For seniors and their loved ones around the country, the idea of elder abuse is frightening and difficult to comprehend. Whether someone you’ve entrusted with your care acts maliciously or you fall victim to fraud, it can be hard to know what steps to take and where to turn. Learning more about this form of abuse can help you be better prepared to protect yourself or a loved one from becoming a victim.
What is Elder Abuse?
The U.S. Justice Department has put together a helpful guide detailing what constitutes elder abuse, how common it is, and what to do if you or someone you know has been affected. Generally speaking, elder abuse includes any physical or emotional harm caused to someone aged 65 or older. Caregiver neglect, financial exploitation, and physical abuse are all examples of this type of abuse.
How Many Seniors are Affected by This Form of Abuse?
Unfortunately, the prevalence of elder abuse is far greater than many people realize. The Justice Department indicates that at least 1 in 10 people over the age of 65 will experience a form of abuse in a given year. As the senior population continues to grow, it is likely that the number of victims will only increase.
What to Do if You are Affected by Elder Abuse
If you or someone you know is a victim of abuse, it’s important to take action. If you’re in immediate danger, call 911. You can also make a report to your local adult protective services agency. Help is available, and you don’t have to suffer in silence.
It’s vital that seniors and their loved ones stay informed about abuse and take the necessary steps to protect themselves. The Seniors Center Blog is dedicated to helping seniors and their families stay informed, safe, and healthy. Be sure to follow The Seniors Center on Twitter and Facebook today to keep up-to-date.
Older Americans are often the targets of fraud and abuse by family members, caregivers, strangers, and even business entities. In 2021 alone, the money lost to elder fraud reached $1.7 billion. Understanding the numbers behind the fraud can help seniors protect themselves and their assets.
Breaking Down Elder Fraud Statistics
According to The Motley Fool, losses have nearly doubled from 2019 to 2021. With 97,371 victims in 2021, this indicates that it is more important than ever for seniors to protect their finances.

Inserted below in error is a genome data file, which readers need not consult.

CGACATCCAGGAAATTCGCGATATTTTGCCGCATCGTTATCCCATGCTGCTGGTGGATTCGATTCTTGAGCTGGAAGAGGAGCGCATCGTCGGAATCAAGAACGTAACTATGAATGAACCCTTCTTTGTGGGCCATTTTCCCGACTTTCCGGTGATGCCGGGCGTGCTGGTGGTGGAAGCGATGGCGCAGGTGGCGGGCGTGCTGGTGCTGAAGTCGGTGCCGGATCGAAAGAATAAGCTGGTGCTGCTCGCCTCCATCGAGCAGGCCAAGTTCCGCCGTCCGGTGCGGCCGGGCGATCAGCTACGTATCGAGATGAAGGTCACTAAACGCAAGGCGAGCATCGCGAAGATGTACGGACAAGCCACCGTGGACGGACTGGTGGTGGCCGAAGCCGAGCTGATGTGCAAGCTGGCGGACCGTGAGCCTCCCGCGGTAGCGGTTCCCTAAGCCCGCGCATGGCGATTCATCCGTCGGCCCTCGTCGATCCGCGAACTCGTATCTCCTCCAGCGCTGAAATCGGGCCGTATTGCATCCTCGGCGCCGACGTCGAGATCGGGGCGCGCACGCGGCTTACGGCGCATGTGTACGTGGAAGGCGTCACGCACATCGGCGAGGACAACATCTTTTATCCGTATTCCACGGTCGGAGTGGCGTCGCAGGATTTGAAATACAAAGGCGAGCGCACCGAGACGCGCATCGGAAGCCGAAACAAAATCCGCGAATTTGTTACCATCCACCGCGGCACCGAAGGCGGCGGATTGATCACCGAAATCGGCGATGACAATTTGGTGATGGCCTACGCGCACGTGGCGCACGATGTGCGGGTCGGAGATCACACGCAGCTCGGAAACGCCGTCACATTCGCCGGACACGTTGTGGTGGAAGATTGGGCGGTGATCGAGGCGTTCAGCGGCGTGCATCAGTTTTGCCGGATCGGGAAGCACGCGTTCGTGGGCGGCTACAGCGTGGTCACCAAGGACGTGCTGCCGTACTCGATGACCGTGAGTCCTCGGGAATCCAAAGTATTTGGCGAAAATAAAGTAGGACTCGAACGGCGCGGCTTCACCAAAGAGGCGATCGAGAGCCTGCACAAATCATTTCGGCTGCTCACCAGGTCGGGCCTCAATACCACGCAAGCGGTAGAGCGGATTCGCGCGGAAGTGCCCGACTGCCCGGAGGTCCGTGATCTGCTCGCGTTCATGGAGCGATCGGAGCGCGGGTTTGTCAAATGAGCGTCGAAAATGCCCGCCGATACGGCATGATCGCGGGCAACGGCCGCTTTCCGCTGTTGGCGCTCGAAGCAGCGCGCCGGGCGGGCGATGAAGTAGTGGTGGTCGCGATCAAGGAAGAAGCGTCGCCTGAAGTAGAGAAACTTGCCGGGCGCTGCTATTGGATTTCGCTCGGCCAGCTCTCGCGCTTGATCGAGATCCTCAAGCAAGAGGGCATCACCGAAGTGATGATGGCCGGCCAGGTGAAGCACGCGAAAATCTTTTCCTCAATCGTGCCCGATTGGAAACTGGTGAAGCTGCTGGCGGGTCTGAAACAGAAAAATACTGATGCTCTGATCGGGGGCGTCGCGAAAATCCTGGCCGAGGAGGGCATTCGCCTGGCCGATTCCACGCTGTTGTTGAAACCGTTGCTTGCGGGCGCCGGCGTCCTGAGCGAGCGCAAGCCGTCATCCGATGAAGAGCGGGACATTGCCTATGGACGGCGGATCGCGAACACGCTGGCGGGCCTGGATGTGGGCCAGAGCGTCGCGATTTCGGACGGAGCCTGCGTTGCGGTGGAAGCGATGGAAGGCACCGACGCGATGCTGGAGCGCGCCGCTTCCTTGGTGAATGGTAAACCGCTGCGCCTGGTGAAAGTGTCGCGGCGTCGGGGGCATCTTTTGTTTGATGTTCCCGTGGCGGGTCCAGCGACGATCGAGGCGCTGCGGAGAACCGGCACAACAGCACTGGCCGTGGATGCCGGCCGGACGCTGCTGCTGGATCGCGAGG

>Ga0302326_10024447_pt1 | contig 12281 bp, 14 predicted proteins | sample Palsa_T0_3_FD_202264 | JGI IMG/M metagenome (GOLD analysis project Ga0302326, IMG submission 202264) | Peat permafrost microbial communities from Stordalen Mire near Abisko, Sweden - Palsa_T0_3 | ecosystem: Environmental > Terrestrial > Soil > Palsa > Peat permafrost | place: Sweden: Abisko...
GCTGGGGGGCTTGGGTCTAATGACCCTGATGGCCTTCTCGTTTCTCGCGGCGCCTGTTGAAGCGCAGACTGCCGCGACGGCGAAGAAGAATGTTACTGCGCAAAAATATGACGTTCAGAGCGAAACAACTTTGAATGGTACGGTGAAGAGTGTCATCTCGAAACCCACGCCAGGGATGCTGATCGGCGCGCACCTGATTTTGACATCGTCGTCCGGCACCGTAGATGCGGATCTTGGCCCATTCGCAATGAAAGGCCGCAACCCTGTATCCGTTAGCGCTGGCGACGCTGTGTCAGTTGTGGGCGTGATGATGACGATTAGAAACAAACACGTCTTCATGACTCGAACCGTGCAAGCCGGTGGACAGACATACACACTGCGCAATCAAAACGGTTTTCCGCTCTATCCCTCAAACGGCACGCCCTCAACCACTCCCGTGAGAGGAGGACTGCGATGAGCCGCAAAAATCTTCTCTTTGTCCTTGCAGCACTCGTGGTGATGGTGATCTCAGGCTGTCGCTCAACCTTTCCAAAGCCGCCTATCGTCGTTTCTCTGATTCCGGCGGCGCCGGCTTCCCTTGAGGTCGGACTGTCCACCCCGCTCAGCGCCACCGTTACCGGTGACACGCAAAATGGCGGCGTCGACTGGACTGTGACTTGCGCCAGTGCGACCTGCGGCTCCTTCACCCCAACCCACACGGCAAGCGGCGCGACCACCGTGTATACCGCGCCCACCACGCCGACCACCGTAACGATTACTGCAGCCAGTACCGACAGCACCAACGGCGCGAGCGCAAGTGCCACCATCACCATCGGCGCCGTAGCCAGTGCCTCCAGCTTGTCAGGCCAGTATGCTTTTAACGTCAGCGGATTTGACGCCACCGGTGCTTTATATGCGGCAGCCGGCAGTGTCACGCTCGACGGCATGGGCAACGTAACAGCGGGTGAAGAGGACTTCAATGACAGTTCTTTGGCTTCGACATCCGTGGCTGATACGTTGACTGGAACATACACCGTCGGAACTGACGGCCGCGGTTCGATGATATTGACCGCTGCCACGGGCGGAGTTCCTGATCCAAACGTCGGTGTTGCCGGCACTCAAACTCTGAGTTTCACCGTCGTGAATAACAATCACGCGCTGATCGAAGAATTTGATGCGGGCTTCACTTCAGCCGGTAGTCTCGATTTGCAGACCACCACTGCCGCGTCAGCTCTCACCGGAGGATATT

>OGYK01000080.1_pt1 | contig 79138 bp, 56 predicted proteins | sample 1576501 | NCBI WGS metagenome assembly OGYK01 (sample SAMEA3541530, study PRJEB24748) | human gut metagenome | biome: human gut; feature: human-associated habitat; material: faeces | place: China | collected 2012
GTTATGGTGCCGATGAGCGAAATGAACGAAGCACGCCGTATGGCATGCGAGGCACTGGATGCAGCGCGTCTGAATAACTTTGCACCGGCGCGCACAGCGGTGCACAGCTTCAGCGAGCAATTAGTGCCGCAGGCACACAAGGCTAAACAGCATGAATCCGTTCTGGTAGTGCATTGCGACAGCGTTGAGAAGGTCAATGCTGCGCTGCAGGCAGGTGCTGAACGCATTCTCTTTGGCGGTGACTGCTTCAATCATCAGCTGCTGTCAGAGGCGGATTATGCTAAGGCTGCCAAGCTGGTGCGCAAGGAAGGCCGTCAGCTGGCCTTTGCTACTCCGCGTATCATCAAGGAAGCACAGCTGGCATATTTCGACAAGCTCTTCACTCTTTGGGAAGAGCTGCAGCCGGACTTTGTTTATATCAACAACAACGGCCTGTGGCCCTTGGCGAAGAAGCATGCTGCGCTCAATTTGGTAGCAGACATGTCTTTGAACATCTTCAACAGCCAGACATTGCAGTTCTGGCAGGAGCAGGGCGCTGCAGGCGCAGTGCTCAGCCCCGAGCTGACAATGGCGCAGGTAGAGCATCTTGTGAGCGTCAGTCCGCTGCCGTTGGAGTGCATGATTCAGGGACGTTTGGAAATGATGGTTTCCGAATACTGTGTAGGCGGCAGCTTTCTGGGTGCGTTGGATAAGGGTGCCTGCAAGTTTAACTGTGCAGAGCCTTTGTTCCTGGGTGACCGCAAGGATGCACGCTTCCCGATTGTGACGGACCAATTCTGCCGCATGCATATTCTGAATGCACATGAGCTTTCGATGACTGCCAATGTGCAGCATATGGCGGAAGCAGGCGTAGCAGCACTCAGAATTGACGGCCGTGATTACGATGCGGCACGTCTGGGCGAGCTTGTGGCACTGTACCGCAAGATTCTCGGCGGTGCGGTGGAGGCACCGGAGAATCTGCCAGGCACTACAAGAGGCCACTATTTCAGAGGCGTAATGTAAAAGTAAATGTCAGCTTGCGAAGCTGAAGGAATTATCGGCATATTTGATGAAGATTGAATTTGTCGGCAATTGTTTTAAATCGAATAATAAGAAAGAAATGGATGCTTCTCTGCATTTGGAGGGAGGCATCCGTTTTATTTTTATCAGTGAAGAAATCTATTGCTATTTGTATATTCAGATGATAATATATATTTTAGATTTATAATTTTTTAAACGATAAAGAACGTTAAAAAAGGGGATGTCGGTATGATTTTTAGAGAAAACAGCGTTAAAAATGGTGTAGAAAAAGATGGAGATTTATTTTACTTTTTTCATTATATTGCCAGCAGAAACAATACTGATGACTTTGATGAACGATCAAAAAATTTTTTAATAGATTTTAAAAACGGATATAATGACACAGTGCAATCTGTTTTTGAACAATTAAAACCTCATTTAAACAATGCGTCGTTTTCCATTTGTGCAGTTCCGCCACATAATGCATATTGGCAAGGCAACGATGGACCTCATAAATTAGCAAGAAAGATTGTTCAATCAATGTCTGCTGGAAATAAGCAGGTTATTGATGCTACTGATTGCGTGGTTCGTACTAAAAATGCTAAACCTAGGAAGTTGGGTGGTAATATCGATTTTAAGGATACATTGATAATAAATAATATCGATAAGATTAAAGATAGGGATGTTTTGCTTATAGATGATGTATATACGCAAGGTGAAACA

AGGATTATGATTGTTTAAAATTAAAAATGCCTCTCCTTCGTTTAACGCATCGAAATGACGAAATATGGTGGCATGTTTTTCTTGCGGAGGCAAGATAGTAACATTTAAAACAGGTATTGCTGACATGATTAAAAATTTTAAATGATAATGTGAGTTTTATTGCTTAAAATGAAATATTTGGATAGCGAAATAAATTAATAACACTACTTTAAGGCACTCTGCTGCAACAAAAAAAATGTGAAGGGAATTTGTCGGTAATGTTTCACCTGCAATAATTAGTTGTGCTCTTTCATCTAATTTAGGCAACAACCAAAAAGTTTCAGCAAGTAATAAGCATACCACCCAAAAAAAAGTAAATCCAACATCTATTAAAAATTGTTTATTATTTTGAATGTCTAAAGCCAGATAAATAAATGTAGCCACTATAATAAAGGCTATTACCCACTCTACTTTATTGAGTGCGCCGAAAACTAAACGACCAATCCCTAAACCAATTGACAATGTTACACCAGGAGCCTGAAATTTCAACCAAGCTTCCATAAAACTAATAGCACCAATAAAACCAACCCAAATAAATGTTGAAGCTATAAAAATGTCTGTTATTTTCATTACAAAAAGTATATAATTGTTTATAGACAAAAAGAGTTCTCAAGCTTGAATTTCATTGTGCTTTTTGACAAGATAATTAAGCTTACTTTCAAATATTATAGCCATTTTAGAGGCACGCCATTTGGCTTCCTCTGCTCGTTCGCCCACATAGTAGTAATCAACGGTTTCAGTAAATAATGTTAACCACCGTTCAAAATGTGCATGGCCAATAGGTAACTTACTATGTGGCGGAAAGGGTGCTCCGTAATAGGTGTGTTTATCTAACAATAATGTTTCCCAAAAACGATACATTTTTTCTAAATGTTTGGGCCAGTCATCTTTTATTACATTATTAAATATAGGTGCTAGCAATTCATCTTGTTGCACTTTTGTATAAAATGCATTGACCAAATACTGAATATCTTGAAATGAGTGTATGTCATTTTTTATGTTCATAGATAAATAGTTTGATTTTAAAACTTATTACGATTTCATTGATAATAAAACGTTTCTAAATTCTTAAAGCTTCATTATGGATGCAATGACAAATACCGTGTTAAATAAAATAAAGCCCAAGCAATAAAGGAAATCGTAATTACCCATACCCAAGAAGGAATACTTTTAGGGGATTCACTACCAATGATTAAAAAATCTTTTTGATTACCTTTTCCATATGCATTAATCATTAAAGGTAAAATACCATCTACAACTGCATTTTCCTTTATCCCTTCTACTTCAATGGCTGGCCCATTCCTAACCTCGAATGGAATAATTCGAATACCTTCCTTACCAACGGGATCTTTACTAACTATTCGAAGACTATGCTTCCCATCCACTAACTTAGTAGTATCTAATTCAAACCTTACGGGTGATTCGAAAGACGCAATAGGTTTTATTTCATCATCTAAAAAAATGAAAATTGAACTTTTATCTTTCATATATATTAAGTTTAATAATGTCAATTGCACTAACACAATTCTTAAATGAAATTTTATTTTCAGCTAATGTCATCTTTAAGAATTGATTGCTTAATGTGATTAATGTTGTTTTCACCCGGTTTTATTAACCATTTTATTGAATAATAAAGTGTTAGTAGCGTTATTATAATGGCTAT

The average amount lost by victims of senior scams in 2021 was $18,246, but many seniors lost more than $100,000. The most common type of scam that targeted seniors was confidence fraud, which involves tricking seniors into wiring money to a scammer who poses as someone they can trust. Other types of scams included prize offers, government imposter fraud, and investment fraud.
Financial abuse also poses a significant threat to seniors. Loved ones and caregivers may take advantage of seniors’ physical or emotional vulnerability to gain access to their accounts and assets. Financial abuse, while not subject to the same tracking that fraud and scams are, has likely been responsible for billions in losses.
It’s clear there is a widespread problem of elder abuse in the United States. Seniors from all over have experienced some type of abuse, often in the form of financial exploitation. As different states look to create their own solutions to this problem, one network of nonprofits and government agencies in Philadelphia is working hard to prevent elder abuse and keep seniors safe.
According to WHYY, the Elder Abuse Multidisciplinary Team will consist of representatives from various agencies who will work together to investigate and prosecute cases of elder abuse. The team will also provide support to victims and their families.
One of the ways that this initiative will help seniors is by giving social workers a new avenue to report suspected cases of abuse. This is important because, often, seniors are reluctant to come forward and report abuse out of fear or shame. And social workers can be limited in what they can do to help if they don’t have concrete evidence of abuse.
Helping seniors stay safe from elder abuse is a complex issue, but this network is working hard to make sure that seniors in Philadelphia have the resources and support they need. If this initiative is successful, nationwide programs could help make a difference.
No matter what age you are, almost everyone in this country loves a good selfie. Especially when we’re celebrating a major event or when it’s helping to advance a cause.